In part one of this series, I covered how to write a query letter—which is the first step in beginning the journey to traditional publishing. The next step is to reach out to literary agents and editors.
Why You Need a Literary Agent
A good literary agent brings many advantages. Most have contacts at top publishers so they can easily reach the right people to pitch your book. An agent also acts as your advocate, helping you negotiate the best terms for a book contract. And though you can pitch some small and mid-size publishers directly, the major publishing houses won’t accept pitches from authors directly—a pitch must come from a qualified agent.
An agent will take a 15% commission from your earnings, including any book advance paid. However, that this is a small price to pay to have an advocate on your side. Publishing contracts can be long and complicated. Agents have the experience needed to navigate important terms and help you get the best possible deal.
How to Find a Literary Agent
The easiest way to get started is to visit the Association of Authors’ Representatives online and search the member directory. This is the top association for agents and requires members to follow an ethical code of conduct. You can search the directory by genre to find agents who work with your type of book. Note that this is a very important step! There is no point in pitching an agent who specializes in teen fiction if you’ve written a business book.
Most agents list a website with their profile so that you can go learn more about them and what kinds of books they represent. You should locate Submission Guidelines and find out where to send your pitch (query letter) and if there are any special requirements to follow. The standard practice used to be to send queries via snail mail, but these days most agents accept queries via email.
Another option is to search Google for “literary agent” and <genre>. There are also several books available that list literary agents.
I met my agent at a writer’s conference years ago, and I still believe this is one of the best ways to make a connection. Many conferences feature agent pitch sessions and other opportunities to meet potential publishing partners. Provided you make a connection and follow up in a timely manner, many authors find book deals as a result of attending writer’s conferences.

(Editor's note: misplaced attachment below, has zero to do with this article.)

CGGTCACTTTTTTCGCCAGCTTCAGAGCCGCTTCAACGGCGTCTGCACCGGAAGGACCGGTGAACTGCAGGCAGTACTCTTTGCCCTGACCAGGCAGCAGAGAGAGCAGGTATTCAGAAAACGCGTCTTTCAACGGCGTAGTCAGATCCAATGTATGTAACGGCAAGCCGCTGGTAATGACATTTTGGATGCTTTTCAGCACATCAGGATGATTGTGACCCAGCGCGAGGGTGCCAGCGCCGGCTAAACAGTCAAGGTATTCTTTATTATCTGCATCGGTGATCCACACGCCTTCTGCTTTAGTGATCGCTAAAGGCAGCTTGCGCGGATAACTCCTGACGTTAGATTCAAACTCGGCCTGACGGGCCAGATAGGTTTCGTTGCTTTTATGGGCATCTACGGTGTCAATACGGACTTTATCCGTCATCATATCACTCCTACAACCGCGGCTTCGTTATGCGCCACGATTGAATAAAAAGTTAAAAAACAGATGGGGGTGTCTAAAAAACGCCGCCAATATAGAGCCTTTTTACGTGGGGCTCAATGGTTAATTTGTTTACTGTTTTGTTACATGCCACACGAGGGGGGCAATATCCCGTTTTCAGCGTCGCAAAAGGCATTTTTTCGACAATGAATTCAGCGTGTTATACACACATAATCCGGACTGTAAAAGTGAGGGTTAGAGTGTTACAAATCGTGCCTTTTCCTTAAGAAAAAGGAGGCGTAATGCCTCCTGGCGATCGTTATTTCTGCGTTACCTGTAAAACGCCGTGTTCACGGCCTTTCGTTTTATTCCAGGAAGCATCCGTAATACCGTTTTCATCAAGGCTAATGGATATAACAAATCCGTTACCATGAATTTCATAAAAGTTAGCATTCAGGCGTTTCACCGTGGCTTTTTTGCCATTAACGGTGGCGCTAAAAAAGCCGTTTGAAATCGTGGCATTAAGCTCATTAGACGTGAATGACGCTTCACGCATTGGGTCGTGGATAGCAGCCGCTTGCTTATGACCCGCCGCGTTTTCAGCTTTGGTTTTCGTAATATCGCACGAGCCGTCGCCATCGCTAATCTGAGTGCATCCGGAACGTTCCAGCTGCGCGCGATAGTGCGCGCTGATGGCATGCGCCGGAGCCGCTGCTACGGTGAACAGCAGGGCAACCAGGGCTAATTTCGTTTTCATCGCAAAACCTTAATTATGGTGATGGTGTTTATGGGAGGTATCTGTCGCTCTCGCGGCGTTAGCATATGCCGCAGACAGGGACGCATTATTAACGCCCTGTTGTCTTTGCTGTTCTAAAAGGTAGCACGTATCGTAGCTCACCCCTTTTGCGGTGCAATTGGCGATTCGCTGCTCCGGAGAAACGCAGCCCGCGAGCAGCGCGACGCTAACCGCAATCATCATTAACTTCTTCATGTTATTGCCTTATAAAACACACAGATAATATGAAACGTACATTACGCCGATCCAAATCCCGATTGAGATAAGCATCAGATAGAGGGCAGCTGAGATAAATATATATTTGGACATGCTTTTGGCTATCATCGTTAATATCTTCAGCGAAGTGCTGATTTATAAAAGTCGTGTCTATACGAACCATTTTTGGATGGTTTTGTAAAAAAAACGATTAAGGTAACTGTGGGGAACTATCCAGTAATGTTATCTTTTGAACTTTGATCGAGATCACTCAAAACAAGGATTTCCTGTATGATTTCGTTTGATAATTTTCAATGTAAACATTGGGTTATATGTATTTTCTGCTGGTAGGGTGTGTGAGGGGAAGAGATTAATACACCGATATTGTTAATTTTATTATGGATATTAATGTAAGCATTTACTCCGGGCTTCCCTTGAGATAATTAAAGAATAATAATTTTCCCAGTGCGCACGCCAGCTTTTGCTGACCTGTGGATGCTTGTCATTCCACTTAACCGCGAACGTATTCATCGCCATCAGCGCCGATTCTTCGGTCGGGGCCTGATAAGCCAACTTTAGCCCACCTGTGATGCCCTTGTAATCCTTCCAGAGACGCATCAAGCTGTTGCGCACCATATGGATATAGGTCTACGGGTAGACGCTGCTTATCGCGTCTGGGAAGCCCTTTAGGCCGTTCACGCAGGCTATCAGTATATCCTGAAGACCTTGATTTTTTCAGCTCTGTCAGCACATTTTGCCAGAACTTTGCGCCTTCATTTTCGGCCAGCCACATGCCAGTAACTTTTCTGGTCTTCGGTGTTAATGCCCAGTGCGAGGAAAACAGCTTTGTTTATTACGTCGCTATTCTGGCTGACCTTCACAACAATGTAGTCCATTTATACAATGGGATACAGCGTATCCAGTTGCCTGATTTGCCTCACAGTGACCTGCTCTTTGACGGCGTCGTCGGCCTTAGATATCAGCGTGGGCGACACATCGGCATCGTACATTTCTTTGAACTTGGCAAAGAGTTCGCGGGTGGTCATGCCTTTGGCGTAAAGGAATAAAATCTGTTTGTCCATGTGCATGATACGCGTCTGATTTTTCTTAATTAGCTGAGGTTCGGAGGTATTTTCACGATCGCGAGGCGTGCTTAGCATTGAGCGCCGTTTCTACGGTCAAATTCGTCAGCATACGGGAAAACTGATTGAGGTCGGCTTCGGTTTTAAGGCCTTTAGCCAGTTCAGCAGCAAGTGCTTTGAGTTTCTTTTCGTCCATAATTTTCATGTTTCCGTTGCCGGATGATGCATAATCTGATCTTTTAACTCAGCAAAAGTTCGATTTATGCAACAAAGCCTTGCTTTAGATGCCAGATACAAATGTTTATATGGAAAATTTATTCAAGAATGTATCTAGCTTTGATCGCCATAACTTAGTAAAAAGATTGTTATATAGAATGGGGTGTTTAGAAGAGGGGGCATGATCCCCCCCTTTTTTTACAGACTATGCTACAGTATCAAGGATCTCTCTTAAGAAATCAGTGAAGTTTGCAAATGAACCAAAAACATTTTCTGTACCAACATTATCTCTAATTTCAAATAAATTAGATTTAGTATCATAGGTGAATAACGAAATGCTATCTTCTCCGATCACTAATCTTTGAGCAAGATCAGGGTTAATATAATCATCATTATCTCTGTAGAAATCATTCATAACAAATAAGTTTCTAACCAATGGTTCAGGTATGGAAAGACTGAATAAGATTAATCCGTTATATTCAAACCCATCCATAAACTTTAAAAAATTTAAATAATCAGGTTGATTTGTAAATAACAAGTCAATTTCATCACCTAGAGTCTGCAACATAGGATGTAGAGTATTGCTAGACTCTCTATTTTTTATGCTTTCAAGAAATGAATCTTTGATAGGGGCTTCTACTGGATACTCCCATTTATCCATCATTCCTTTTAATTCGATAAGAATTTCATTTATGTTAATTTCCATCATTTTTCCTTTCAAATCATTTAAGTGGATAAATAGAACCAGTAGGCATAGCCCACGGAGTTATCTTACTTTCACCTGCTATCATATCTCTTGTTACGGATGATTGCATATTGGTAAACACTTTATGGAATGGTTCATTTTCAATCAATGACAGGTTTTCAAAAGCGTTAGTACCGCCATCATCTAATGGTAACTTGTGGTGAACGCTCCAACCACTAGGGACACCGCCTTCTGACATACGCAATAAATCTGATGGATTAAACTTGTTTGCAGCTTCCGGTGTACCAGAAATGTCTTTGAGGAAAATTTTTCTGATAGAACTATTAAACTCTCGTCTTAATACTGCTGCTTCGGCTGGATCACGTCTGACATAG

How to Pitch to Editors
In addition to pitching agents, you can also send your query directly to many small and medium-sized publishing houses. To find out which publishers would be a good fit for you, look for similar books in your genre and find out who published them. Then, go to the publisher’s website and look for submission guidelines. Yes, it really is that simple.
Getting to Yes
Once you begin sending out queries, pay attention to the feedback you receive. While many agents and editors send out formulaic rejection letters, some will take the time to indicate why your book isn’t right for them. This feedback can be valuable in helping you learn what you need to improve before you send your next query out.
Publishing is a numbers game and it’s all quite subjective. Most authors can expect to send dozens of queries out. But ultimately the goal is for an agent or editor to request a full book proposal. If they like what they see there, you will begin the next steps. With an agent, you would sign a contract for representation. Note that you should never be required to pay any fees up front. The agent will work with you to get your proposal ready for pitching, and then will begin sending it out to potential publishers. If you’re pitching to editors directly, they have the power to offer you a book deal once a proposal has been reviewed by the internal acquisitions team.
It takes patience to pursue a traditional book deal and just about every author will tell you that they received many rejections before finally getting an offer. Plan to be patient and persistent and listen to the feedback you receive along the way. There are plenty of opportunities out there and with the right amount of effort, you can make this happen.
If you like this blog post, you’ll love our Author Toolkit with templates, worksheets and checklists for getting traditionally published. Check it out!